It was difficult to compensate for this simply by providing advice or on-site customer service. "I couldn't change the fact that the distribution channel of the DIY stores for simple saunas was actually more efficient. So I had to make the product so attractive that I could charge completely different entry prices."

At the end of 1993, he had the newly designed products lavishly staged with models. All measures now work together. "The employees were stunned, they were literally overwhelmed by orders."

Double-digit growth rates stimulate the previously "stagnating sales". In 1997, the company ventured into the commercial market with massive steam baths made of natural stone and ceramics. Thermae, fitness studios and public baths in the new federal states are the clients for these new products. "There wasn't any money in the old ones," laughs Schöllhammer. You would have got almost every other job.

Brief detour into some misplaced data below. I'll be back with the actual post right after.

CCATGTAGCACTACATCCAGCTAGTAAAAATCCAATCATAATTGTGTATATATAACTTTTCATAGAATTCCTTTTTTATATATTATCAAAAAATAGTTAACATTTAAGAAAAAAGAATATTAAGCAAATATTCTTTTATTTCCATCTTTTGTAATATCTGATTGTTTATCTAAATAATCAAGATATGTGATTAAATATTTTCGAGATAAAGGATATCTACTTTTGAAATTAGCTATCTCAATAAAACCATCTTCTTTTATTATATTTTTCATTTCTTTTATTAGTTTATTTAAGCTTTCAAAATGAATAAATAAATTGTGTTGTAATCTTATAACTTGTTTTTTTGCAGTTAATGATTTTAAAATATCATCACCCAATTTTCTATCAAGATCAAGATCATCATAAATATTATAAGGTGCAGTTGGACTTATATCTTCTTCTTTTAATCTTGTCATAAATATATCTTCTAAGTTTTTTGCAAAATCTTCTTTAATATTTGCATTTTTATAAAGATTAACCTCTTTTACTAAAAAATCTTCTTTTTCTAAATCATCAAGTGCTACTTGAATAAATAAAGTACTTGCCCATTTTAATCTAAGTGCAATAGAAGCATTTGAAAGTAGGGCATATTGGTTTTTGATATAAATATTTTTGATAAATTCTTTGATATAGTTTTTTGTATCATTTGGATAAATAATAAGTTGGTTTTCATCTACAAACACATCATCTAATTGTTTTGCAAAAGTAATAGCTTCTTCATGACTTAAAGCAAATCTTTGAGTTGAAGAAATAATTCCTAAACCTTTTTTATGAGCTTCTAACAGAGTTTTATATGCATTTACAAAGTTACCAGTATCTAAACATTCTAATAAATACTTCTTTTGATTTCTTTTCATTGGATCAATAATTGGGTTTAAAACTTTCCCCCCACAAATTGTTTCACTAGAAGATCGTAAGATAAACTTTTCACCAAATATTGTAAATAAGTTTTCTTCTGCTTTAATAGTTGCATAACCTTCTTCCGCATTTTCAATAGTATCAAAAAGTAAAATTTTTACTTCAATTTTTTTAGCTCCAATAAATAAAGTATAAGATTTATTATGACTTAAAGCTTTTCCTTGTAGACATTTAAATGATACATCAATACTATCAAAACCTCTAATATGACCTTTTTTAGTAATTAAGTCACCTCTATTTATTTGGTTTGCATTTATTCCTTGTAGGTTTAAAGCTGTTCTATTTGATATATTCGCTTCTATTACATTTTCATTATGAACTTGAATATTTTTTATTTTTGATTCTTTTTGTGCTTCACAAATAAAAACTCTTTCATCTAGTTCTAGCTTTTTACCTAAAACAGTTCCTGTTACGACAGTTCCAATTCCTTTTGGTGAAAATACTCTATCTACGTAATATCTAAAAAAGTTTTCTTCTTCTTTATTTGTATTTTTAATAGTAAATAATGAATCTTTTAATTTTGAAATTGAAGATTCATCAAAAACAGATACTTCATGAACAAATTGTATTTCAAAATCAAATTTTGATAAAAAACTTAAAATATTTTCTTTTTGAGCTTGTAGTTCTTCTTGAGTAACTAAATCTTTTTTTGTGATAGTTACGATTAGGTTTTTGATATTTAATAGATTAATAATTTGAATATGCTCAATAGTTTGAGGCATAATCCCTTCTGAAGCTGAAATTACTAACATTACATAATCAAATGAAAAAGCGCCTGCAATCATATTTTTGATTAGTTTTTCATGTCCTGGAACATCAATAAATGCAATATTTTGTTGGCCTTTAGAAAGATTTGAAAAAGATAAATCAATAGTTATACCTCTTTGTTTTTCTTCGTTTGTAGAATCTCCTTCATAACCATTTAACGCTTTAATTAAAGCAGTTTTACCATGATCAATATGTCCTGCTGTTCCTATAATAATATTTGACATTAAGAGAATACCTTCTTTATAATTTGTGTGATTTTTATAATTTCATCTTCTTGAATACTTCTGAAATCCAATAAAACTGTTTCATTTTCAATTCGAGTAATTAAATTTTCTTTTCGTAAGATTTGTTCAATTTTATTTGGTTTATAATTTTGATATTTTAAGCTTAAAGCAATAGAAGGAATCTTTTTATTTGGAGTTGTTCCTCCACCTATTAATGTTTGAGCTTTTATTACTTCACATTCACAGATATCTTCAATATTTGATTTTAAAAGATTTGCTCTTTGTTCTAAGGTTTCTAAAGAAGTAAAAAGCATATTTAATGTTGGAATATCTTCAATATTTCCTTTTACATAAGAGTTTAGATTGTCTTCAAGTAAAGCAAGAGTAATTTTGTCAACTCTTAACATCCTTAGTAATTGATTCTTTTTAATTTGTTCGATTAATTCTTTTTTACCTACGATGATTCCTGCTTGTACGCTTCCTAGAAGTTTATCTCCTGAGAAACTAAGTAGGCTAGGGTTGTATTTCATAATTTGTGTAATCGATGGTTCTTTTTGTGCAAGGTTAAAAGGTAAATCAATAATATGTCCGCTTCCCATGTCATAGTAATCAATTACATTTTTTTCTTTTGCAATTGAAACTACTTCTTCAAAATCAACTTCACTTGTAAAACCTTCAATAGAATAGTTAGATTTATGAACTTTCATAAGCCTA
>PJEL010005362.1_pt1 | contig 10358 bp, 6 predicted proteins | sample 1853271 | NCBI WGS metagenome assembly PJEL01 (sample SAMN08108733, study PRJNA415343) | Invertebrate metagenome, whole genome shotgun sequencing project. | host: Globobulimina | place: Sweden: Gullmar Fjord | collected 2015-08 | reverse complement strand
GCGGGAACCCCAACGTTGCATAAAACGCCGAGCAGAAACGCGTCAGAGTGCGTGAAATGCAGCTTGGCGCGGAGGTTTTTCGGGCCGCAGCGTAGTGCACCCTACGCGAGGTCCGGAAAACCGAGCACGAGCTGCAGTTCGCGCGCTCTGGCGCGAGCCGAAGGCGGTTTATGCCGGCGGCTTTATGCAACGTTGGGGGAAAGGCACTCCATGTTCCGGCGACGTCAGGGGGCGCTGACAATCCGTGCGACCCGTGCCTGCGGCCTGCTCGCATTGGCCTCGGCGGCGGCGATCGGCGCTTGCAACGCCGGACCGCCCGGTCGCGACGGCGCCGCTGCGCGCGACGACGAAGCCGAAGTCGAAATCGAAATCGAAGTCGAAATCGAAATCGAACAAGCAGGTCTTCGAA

In addition, Klafs now also offers steam baths in solid construction made of tiles and glass. "They had previously only been available in plastic." They are prefabricated at the Schwäbisch Hall site and installed on site. They are complex products from 100000 euros upwards - and with a nice return. Klafs has thus managed to become one of the world's leading manufacturers of luxury saunas  "We have hit the nerve of our customers. This is how we succeeded in establishing Klafs as a high-quality brand."

According to the entrepreneur, this concept is still in use today. Actually. If it weren't for the saturation tendencies in the domestic market. Schöllhammer wants to compensate for the fact that the demand for home saunas is declining due to the low number of newly built homes with innovations. One of these innovations is the S1, a cabinet-sized sauna. At the touch of a button, it can be folded to a depth of 60 centimetres like the zoom lens of a camera.